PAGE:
Following a gut-wrenching overtime loss to Wofford in October, Western Carolina football coach Mark Speir MAEd ’95 did not ride the team bus back to campus. Emotionally drained over wasting an opportunity to defeat the fifth-ranked Terriers, Speir climbed into a rental car alone and drove seven hours to see Cam Brown, a recruit who will never play a down for the Catamounts.
Brown, a promising linebacker from Tallahassee, Florida, was diagnosed with osteosarcoma, an aggressive type of bone cancer, after signing with the Cats last winter. He eventually had to have his left leg amputated, but Speir still honored his scholarship. Brown came to Cullowhee in September and led the team out of the tunnel for the home opener against Davidson. He died Nov. 14, 2017.
On that Saturday of the Wofford game, Speir got word that Brown had taken a turn for the worse and was in a Gainesville hospital. After the game, as he approached the Sunshine State in the rental car, Speir checked his phone for available hotels. The University of Florida had a home football game, and he couldn’t find a room in the area. Speir drove to the hospital around midnight and was able to see Brown for a couple of minutes.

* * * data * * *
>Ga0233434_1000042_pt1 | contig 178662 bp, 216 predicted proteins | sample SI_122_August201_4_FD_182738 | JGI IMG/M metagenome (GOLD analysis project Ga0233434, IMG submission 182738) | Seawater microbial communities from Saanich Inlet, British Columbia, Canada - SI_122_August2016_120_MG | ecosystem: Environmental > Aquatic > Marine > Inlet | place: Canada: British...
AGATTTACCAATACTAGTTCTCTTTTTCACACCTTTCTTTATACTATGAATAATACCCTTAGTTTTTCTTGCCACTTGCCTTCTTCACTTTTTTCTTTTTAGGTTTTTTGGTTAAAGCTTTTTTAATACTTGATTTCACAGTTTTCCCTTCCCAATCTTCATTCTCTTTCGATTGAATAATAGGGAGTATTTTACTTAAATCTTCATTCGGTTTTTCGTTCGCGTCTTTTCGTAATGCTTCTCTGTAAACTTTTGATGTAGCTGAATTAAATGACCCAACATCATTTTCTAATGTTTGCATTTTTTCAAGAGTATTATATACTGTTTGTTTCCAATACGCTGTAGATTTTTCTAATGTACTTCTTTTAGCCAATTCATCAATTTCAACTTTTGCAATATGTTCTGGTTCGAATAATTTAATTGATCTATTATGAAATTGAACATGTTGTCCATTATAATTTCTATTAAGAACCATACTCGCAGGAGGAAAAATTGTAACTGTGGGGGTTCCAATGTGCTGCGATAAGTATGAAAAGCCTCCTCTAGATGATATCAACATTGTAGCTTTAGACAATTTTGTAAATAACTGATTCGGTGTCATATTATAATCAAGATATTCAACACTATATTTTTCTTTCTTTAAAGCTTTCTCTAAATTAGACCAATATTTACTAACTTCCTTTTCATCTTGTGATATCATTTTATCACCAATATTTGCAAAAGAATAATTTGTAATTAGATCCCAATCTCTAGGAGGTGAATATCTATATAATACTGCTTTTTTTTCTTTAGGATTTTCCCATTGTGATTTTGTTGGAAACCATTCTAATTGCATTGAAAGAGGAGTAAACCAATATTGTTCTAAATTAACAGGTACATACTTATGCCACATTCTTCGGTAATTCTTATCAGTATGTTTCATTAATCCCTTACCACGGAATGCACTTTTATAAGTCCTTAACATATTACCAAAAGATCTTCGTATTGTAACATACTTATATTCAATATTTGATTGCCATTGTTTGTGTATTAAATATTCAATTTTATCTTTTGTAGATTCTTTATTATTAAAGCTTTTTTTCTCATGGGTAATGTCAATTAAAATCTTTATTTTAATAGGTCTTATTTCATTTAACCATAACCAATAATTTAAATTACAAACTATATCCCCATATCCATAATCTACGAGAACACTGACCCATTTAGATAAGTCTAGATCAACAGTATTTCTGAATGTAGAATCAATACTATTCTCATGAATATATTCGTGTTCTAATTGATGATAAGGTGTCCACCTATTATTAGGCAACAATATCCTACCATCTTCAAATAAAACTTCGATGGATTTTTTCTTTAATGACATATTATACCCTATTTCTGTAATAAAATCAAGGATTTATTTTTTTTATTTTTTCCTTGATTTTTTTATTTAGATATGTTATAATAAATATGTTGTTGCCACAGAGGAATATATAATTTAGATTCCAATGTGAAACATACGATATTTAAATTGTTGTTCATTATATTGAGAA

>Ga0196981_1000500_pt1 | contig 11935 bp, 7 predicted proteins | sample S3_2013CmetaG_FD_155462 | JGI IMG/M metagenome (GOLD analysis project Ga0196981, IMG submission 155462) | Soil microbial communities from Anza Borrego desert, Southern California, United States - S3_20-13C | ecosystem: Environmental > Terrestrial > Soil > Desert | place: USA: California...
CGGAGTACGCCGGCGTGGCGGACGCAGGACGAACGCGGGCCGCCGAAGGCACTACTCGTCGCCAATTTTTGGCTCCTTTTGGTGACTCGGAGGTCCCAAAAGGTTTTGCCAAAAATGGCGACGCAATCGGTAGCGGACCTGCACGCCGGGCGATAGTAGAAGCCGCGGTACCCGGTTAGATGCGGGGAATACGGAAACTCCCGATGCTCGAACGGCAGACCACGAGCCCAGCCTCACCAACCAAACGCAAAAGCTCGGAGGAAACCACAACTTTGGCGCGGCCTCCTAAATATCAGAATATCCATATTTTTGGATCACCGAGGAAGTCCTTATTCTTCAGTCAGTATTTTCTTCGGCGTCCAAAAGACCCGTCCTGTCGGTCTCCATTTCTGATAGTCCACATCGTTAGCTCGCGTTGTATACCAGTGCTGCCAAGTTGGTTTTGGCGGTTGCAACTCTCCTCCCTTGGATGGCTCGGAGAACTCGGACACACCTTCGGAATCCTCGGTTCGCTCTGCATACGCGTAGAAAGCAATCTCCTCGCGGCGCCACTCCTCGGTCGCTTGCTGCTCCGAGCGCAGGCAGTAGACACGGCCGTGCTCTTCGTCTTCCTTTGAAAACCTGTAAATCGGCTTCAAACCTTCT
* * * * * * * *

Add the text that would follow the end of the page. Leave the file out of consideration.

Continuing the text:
“I saw him a little bit,” Speir said. “He was tired. I let him know I was there and would see him again in the morning.” Speir went to the waiting area and got a couple hours of fitful sleep. He thought about the loss to Wofford, and what he might have done differently. He also thought about his young recruit who was losing a battle to cancer.
Morning came and Speir spent a couple of hours with Brown, whose demeanor took away any pain Speir was feeling from the loss the day before. “I did a lot of soul searching and thinking, but I’ll tell you what, he sure cheered me up,” Speir said. “It was the best medicine I could have had. I asked him what I should tell the team. He grinned, and said, ‘Don’t worry about me, coach. I’ll be all right. Tell them boys to never give up on the fight, because the fun is in the fight.’”
Refreshed from his visit with the young man who would never play for the Cats, Speir got in his car and drove back to Cullowhee for a 6 p.m. meeting with the team and gave his players the message from Brown.
Like most coaches, Speir talks about love and family. Unlike a lot of those coaches, Speir means it. He could have called Brown, but he wanted to see him in person and let him know that he loved him and to tell him to keep on fighting. Yes, Speir is different than many of those in the coaching profession because he truly cares about the young men who bleed Catamount purple. Even those who will never play for him.
Photo caption: Chancellor David Belcher joins football recruit Cam Brown prior to the team’s 2017 home opener.